Note: If you just want the results, read the final few paragraphs. If you want all the details, read on.
For readers who are not familiar with it, I did the olympic-distance Wildflower triathlon. The swim is 1500 meters (a bit less than a mile), the bicycle leg is 40 kilometers (about 25 miles) and the run is 10 kilometers (about 6.21 miles). The Wildflower course has some pretty nasty hills on the bike and run course. Here is the main web page for the Avia Wildflower Triathlon
A few days before the race, my coach Lisa and I had gone over what to expect and to set goals, and worked out "best possible" splits for the swim, bike, and run. She wanted me to aim for a total time of 2:45. I thought that if everything went perfectly, there was a chance, but I guess I thought something like 2:50 was more likely, although I'd give it all I had. And if something went wrong, it might be closer to 3:00. I had done a few triathlons many many years before, so my learning curve for this one basically started at zero. All the bike technology is totally different, and when I did them ages ago, the ones I did were in lakes and nobody used a wet suit. Also, the early ones had mixed-up orders. Most were swim-run-bike, and a couple of them even ended with the swimming leg.
My friend Connie (who basically talked me into signing up for the stupid thing) and I stayed in King City the night before the race, figuring that staying in a motel 45 minutes from the event was better than staying in a tent at the event site. We left home at about noon the day before and drove to the race site to pick up our race packets, et cetera, returned to King City, checked to find out when the Starbucks opened, had an early Mexican dinner, and I was in bed by 9:00.
Since Connie drove down both for the race and for a practice session about a month earlier, I figured if I paid for both motel rooms we'd be about even. But the guy at the motel was completely bewildered: "You want a room for each of you, but you want to pay for both of them?" And then he couldn't figure out why there was only one vehicle.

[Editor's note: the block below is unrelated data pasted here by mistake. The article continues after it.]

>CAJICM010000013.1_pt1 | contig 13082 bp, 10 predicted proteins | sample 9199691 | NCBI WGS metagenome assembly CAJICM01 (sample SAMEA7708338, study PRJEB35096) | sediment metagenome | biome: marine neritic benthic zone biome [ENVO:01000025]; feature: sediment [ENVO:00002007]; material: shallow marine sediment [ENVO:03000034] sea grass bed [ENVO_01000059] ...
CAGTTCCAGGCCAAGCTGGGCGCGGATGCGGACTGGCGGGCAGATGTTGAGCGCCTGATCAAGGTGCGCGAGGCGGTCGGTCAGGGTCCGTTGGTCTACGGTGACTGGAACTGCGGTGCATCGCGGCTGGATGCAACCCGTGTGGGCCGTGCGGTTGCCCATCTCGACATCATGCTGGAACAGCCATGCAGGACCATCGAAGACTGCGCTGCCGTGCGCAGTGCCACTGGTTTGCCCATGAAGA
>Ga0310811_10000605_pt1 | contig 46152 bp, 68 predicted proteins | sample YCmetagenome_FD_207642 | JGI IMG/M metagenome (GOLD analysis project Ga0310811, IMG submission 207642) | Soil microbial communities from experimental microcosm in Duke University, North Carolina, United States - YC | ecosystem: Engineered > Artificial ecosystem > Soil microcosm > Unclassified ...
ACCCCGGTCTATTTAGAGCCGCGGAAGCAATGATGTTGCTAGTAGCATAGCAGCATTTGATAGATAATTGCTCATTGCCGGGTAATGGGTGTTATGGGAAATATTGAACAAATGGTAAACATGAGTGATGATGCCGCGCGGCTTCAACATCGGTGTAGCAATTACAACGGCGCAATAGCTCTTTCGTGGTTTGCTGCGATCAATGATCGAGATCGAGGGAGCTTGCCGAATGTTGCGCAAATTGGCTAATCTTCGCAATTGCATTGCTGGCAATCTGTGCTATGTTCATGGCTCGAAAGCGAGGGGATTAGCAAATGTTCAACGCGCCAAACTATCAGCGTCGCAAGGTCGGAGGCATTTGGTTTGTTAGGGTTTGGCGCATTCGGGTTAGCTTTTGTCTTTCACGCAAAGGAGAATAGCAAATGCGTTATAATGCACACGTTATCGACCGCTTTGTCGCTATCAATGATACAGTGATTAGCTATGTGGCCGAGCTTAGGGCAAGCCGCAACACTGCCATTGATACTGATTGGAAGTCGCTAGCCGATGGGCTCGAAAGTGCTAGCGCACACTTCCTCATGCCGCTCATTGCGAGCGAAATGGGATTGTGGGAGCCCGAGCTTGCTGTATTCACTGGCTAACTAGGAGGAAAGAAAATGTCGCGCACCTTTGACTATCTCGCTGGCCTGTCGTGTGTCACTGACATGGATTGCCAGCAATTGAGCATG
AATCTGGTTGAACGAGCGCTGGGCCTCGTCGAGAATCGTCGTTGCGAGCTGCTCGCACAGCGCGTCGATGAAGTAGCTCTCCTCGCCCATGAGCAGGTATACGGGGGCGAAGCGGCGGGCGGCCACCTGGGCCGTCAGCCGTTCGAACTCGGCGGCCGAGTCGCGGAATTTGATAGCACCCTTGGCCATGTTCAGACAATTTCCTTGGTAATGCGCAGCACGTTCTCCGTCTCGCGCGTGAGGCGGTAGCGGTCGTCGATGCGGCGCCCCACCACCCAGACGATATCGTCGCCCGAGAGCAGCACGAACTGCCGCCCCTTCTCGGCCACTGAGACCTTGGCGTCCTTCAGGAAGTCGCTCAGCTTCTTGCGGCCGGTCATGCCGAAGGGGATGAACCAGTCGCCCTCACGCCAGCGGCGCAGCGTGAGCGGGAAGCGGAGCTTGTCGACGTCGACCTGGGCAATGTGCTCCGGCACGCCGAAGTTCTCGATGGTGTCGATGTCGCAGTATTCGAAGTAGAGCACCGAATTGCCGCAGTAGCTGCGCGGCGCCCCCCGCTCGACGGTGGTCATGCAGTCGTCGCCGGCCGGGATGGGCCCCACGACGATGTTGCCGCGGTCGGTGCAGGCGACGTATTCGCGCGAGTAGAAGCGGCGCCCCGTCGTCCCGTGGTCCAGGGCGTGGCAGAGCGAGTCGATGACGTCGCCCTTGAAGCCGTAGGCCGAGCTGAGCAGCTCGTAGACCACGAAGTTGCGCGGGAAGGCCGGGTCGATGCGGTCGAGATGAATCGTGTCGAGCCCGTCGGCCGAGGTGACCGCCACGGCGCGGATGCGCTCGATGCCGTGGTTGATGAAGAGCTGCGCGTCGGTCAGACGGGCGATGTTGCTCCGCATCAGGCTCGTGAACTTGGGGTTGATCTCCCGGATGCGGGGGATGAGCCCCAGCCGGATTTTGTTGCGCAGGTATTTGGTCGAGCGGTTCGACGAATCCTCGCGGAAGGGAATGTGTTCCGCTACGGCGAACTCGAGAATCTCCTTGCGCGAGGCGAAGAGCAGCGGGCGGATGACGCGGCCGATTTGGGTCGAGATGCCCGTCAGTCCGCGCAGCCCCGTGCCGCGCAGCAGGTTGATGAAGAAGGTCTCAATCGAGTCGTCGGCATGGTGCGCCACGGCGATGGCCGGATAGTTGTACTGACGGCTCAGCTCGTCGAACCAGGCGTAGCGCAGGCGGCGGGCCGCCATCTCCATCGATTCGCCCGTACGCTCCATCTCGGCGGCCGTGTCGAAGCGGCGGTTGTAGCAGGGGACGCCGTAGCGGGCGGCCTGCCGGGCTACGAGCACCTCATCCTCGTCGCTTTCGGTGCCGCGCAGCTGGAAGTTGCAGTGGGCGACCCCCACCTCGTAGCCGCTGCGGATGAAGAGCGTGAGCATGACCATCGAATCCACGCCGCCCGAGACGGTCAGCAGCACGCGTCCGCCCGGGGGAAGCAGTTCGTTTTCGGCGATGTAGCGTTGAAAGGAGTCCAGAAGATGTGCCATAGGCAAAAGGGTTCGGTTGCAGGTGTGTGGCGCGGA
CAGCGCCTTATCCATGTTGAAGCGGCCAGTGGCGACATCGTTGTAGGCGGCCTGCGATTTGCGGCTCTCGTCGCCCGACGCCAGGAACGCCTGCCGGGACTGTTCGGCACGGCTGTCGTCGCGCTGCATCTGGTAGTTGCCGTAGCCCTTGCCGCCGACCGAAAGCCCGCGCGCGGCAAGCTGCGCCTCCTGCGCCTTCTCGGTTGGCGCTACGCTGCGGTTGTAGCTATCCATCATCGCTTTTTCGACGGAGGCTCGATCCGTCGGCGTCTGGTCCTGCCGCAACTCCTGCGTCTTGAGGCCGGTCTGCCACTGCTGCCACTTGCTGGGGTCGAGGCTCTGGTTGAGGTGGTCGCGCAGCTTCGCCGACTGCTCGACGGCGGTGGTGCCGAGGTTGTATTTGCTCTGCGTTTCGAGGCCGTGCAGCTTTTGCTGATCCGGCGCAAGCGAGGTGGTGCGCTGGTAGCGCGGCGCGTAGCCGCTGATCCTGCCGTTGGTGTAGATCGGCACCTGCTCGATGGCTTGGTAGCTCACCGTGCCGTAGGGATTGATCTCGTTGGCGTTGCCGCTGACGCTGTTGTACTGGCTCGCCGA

Before we turned in, we attached all the numbers to the bikes, our helmets, and I even attached the running race bib to a special elastic belt that I could hook on at the beginning of the run, as I was running. I also mixed bottles of Cytomax, filled other bottles with pure water, and used duct-tape to glue a couple of packets of Accel-Gel to my bike frame. I was hoping that I'd be able to rip them off in such a way that the top would stay attached to the bike and they'd thus be automatically open when I pulled them off, but I foolishly had never actually tried this in rehearsal. Connie had seen it done before and showed me how to do it. Our friend Chris (who's an experienced triathlete and and who had mentored Connie the year before) also suggested that we attach the timing chip to our ankle the night before to make sure we didn't forget it, so we did that, too.
I got up at 5:15, and I think Connie did, too, since I heard thumping around in the next room and we got going at about 6:15: time for a double-espresso at Starbucks and then on the road to the race. We had brought our own breakfasts to eat in the room, and I just had the same thing I usually have before a marathon: a couple of hard-boiled eggs and a bowl of bran cereal. I, of course, forgot to bring a bowl and spoon for the cereal so I poured the cereal and milk into a cup and searched for a spoon replacement. The best thing I could find was one of the plastic tire-irons I have in my bike toolkit to change flats, so that's what I used and it wasn't too bad.
I realized the night before that I hadn't thought much about the early morning when I'd be waiting and it would be cold. The weather for race day was supposed to be perfect, so all I thought about was what I'd need when I was racing. Connie had brought a fleece jacket, and all I had was my lightweight tri-suit. I called my wife Ellyn the night before, and she suggested I could use the blanket we used between the bikes in Connie's vehicle: it was a little greasy, but it would keep me warm. Luckily, although it was a little chilly when we got there, I found that I could just put on my regular pants over the tri-suit and I was warm enough.
I usually train completely wired up with GPS, a heart monitor (a "fun meter"), et cetera. I didn't want to take my GPS/heart monitor with me this time, since I'm pretty sure it's not waterproof, so I dug out an old Polar heart-rate unit and discovered, the day before the race, that the batteries were dead, and can only be replaced at the factory. Of course I didn't believe that, so I searched on the internet to see how to do it myself, and the internet assured me that yes, the Polar people were right: don't try changing batteries at home!